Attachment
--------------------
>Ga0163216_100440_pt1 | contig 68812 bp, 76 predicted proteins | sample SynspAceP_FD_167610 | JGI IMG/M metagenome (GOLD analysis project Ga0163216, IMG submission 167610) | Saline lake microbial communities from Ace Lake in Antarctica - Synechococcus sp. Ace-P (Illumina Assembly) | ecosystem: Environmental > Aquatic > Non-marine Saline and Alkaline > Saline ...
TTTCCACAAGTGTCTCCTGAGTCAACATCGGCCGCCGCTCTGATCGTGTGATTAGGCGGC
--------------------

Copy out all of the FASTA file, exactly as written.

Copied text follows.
>Ga0163216_100440_pt1 | contig 68812 bp, 76 predicted proteins | sample SynspAceP_FD_167610 | JGI IMG/M metagenome (GOLD analysis project Ga0163216, IMG submission 167610) | Saline lake microbial communities from Ace Lake in Antarctica - Synechococcus sp. Ace-P (Illumina Assembly) | ecosystem: Environmental > Aquatic > Non-marine Saline and Alkaline > Saline ...
TTTCCACAAGTGTCTCCTGAGTCAACATCGGCCGCCGCTCTGATCGTGTGATTAGGCGGC